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The Music Behind the Wrestlers: Q&A with Hot Tag Media Works


Wrestling has won the hearts of many fans globally, including our guest today! From a jaw-dropping Brainbuster to the anticipation of a closing Stone Cold Stunner, what’s not to love? Action, suspense and unquestionable skill; its appeal is completely undeniable. Behind every legendary wrestler is an entrance theme, accompanying them on their journey to the ring.

With over 100 bespoke tracks to his name – played to thousands in arenas globally – he is no stranger to the industry. Joining us today is Matt Attard, founder of Hot Tag Media Works, shedding light on all things music and wrestling!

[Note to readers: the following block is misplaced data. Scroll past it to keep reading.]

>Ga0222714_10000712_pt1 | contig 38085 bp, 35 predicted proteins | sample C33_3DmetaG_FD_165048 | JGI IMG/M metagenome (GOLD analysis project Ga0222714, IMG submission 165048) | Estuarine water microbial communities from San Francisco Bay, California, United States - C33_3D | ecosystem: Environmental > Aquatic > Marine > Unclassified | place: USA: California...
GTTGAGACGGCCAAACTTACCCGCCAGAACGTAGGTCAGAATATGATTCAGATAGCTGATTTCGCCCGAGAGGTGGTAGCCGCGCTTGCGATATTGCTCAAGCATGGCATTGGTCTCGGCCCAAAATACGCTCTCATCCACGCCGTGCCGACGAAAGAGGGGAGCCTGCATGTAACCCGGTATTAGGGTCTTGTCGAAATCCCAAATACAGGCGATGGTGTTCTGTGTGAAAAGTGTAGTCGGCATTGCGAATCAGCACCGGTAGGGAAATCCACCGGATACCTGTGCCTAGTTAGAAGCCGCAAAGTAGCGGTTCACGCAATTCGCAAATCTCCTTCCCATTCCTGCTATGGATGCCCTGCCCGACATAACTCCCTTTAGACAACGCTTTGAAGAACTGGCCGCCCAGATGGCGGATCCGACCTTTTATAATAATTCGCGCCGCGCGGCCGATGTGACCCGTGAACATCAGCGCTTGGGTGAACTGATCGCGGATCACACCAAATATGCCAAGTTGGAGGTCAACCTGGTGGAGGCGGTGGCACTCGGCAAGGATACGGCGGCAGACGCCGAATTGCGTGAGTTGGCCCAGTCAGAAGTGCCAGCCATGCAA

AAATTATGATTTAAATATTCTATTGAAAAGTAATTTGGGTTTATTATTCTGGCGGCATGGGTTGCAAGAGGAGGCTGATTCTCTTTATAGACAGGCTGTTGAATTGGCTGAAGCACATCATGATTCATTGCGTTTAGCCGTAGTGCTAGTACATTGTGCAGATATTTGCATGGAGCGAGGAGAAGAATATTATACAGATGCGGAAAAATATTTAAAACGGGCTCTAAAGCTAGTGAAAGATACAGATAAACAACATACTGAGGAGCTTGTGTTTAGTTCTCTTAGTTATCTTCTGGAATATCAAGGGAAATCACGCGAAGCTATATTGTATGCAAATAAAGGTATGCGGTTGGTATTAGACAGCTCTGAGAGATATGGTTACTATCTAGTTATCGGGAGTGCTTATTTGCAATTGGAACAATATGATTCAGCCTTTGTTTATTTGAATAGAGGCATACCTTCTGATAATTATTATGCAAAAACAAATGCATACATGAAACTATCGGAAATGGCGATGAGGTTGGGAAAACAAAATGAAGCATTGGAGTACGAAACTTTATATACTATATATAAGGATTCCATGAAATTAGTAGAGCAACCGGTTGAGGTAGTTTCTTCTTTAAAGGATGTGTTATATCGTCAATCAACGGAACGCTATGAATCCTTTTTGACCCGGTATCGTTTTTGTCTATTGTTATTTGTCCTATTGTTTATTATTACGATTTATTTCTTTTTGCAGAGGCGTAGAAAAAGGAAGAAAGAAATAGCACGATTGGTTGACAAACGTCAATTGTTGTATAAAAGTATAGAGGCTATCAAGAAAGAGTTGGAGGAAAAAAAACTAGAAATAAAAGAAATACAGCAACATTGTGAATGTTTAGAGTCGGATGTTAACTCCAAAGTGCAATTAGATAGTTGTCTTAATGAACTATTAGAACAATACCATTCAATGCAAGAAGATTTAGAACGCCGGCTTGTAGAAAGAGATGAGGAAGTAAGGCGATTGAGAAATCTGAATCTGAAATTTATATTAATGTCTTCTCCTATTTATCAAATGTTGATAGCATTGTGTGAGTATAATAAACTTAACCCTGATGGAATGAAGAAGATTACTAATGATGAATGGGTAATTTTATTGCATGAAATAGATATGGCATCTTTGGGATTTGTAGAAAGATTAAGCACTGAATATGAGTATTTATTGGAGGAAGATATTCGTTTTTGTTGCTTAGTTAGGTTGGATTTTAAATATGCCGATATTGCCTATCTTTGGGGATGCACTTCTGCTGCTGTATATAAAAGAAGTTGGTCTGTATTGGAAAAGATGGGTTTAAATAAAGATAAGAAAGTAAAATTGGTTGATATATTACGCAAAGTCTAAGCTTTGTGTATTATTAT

Wrestling theme music is a fascinating area for composers. Themes often end up defining a wrestler and can propel them into popular culture. How did you end up drawn to this area of writing?

My friend and bandmate Mark Andrews is a professional wrestler, and I’d regularly go to his shows in the Cardiff area. I’d watched some wrestling growing up, but I’d never seen anything like this! It had the same raw energy of a punk rock show, and fans who were equally as invested.

During this time, Mark and I were in the early stages of our band’s career, and I felt like I was starting to come into my own as a songwriter. He explained to me how crucial an entrance theme is for a performer’s persona, but is sometimes overlooked amongst the other facets of a character. On his recommendation, I started reaching out to promotions and individuals asking if I could make their entrance music for them. One of my earliest supporters was a Bristol based promotion called ‘Chaos Pro Wrestling’, who tasked me with putting together 10 themes for an upcoming show. From there it just started to take on a life of its own, some days being tasked with writing & recording 2 tracks per day!